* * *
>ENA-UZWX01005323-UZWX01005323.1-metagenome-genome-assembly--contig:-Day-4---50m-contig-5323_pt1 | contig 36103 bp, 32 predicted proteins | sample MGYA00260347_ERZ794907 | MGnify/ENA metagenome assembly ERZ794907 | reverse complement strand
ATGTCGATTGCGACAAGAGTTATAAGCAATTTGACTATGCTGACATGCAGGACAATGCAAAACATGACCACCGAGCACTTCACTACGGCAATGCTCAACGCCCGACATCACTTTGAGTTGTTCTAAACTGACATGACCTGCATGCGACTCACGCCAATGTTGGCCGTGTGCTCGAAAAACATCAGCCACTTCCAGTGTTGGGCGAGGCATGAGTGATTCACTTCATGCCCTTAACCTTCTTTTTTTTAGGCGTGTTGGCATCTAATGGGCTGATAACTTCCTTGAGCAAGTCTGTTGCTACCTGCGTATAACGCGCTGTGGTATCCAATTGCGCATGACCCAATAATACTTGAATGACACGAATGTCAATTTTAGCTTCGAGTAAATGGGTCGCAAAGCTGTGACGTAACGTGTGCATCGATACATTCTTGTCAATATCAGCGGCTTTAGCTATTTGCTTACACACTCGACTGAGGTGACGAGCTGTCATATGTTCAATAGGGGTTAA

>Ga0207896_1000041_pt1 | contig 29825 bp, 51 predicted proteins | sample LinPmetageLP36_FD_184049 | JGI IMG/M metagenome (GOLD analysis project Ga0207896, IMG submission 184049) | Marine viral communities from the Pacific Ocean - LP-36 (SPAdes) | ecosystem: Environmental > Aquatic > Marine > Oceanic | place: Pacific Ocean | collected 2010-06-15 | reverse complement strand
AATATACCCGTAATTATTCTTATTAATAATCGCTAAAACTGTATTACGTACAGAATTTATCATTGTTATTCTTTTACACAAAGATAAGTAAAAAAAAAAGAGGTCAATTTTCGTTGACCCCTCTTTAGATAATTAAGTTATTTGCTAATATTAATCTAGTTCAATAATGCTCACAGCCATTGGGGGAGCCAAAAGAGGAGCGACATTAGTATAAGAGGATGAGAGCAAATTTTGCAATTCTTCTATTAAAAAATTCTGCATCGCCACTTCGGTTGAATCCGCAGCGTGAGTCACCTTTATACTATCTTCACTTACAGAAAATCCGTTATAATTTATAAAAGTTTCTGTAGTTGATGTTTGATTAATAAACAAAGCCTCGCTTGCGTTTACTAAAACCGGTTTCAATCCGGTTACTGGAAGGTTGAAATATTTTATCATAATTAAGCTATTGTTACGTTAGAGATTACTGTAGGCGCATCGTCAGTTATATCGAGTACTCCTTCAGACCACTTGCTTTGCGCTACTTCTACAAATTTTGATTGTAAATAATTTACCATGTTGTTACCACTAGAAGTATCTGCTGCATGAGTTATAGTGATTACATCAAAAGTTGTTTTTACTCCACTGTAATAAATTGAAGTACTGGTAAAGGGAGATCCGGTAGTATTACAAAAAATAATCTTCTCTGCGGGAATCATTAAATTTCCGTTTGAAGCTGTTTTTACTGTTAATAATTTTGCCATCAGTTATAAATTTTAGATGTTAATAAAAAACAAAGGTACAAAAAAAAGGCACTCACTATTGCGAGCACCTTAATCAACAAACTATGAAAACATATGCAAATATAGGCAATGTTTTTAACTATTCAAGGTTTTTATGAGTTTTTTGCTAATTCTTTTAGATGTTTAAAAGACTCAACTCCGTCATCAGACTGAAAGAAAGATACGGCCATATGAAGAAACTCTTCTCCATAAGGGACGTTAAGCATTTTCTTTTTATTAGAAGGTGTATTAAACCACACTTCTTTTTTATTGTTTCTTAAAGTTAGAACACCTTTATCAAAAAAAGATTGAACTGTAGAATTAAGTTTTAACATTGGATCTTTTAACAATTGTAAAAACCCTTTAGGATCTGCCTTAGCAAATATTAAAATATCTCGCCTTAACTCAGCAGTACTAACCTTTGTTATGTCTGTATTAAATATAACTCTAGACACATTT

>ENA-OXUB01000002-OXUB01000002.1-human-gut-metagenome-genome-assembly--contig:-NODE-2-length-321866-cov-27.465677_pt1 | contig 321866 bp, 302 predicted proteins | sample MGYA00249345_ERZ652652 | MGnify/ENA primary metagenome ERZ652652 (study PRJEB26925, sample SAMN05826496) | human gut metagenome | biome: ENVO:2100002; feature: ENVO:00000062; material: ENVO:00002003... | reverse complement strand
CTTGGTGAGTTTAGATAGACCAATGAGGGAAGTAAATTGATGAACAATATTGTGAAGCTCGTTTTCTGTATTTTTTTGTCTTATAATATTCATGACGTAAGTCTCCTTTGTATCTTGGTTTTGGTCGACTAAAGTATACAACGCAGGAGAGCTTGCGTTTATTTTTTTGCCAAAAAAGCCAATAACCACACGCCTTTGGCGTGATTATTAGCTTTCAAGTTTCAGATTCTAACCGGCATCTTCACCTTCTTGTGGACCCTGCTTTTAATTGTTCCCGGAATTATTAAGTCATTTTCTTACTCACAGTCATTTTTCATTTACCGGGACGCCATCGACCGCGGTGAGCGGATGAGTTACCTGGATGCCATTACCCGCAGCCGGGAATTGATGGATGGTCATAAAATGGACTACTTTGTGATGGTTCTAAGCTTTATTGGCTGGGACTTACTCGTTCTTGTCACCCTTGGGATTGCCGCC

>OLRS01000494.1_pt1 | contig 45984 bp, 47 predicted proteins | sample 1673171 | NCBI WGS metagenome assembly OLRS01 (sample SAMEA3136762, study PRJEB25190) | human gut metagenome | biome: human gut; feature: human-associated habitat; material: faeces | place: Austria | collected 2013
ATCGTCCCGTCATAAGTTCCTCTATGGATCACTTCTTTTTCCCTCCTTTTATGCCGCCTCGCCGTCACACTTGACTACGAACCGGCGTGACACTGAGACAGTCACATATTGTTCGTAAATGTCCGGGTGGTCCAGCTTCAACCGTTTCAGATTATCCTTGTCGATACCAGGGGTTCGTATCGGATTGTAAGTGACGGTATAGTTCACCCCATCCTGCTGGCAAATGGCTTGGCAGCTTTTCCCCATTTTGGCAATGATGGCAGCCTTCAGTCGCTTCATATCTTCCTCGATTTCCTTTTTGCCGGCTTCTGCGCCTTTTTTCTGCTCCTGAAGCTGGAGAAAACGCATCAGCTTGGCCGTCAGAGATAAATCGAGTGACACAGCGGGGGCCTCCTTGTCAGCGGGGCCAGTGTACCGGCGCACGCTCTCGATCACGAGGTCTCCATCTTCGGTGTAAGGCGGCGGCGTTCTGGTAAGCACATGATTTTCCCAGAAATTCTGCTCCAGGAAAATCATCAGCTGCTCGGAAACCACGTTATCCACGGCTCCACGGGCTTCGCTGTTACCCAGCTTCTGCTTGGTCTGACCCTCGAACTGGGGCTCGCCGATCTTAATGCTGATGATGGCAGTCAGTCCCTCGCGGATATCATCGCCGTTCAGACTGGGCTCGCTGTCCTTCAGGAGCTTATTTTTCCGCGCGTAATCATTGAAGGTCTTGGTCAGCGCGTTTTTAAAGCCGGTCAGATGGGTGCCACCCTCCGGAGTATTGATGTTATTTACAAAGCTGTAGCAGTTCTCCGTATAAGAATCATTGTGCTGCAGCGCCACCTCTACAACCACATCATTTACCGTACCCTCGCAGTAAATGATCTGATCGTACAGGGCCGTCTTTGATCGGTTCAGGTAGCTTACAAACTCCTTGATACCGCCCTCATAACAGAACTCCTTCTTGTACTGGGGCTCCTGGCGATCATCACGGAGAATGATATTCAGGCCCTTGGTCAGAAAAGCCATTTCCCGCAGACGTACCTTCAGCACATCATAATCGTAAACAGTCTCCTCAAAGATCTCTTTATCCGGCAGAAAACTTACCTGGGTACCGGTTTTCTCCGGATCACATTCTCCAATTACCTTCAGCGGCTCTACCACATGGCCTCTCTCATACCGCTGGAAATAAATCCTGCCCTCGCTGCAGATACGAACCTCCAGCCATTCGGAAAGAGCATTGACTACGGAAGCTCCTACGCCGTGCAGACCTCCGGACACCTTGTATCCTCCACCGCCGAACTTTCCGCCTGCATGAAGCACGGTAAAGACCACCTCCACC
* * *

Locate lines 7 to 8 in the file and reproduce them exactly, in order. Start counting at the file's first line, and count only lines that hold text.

>OLRS01000494.1_pt1 | contig 45984 bp, 47 predicted proteins | sample 1673171 | NCBI WGS metagenome assembly OLRS01 (sample SAMEA3136762, study PRJEB25190) | human gut metagenome | biome: human gut; feature: human-associated habitat; material: faeces | place: Austria | collected 2013
ATCGTCCCGTCATAAGTTCCTCTATGGATCACTTCTTTTTCCCTCCTTTTATGCCGCCTCGCCGTCACACTTGACTACGAACCGGCGTGACACTGAGACAGTCACATATTGTTCGTAAATGTCCGGGTGGTCCAGCTTCAACCGTTTCAGATTATCCTTGTCGATACCAGGGGTTCGTATCGGATTGTAAGTGACGGTATAGTTCACCCCATCCTGCTGGCAAATGGCTTGGCAGCTTTTCCCCATTTTGGCAATGATGGCAGCCTTCAGTCGCTTCATATCTTCCTCGATTTCCTTTTTGCCGGCTTCTGCGCCTTTTTTCTGCTCCTGAAGCTGGAGAAAACGCATCAGCTTGGCCGTCAGAGATAAATCGAGTGACACAGCGGGGGCCTCCTTGTCAGCGGGGCCAGTGTACCGGCGCACGCTCTCGATCACGAGGTCTCCATCTTCGGTGTAAGGCGGCGGCGTTCTGGTAAGCACATGATTTTCCCAGAAATTCTGCTCCAGGAAAATCATCAGCTGCTCGGAAACCACGTTATCCACGGCTCCACGGGCTTCGCTGTTACCCAGCTTCTGCTTGGTCTGACCCTCGAACTGGGGCTCGCCGATCTTAATGCTGATGATGGCAGTCAGTCCCTCGCGGATATCATCGCCGTTCAGACTGGGCTCGCTGTCCTTCAGGAGCTTATTTTTCCGCGCGTAATCATTGAAGGTCTTGGTCAGCGCGTTTTTAAAGCCGGTCAGATGGGTGCCACCCTCCGGAGTATTGATGTTATTTACAAAGCTGTAGCAGTTCTCCGTATAAGAATCATTGTGCTGCAGCGCCACCTCTACAACCACATCATTTACCGTACCCTCGCAGTAAATGATCTGATCGTACAGGGCCGTCTTTGATCGGTTCAGGTAGCTTACAAACTCCTTGATACCGCCCTCATAACAGAACTCCTTCTTGTACTGGGGCTCCTGGCGATCATCACGGAGAATGATATTCAGGCCCTTGGTCAGAAAAGCCATTTCCCGCAGACGTACCTTCAGCACATCATAATCGTAAACAGTCTCCTCAAAGATCTCTTTATCCGGCAGAAAACTTACCTGGGTACCGGTTTTCTCCGGATCACATTCTCCAATTACCTTCAGCGGCTCTACCACATGGCCTCTCTCATACCGCTGGAAATAAATCCTGCCCTCGCTGCAGATACGAACCTCCAGCCATTCGGAAAGAGCATTGACTACGGAAGCTCCTACGCCGTGCAGACCTCCGGACACCTTGTATCCTCCACCGCCGAACTTTCCGCCTGCATGAAGCACGGTAAAGACCACCTCCACC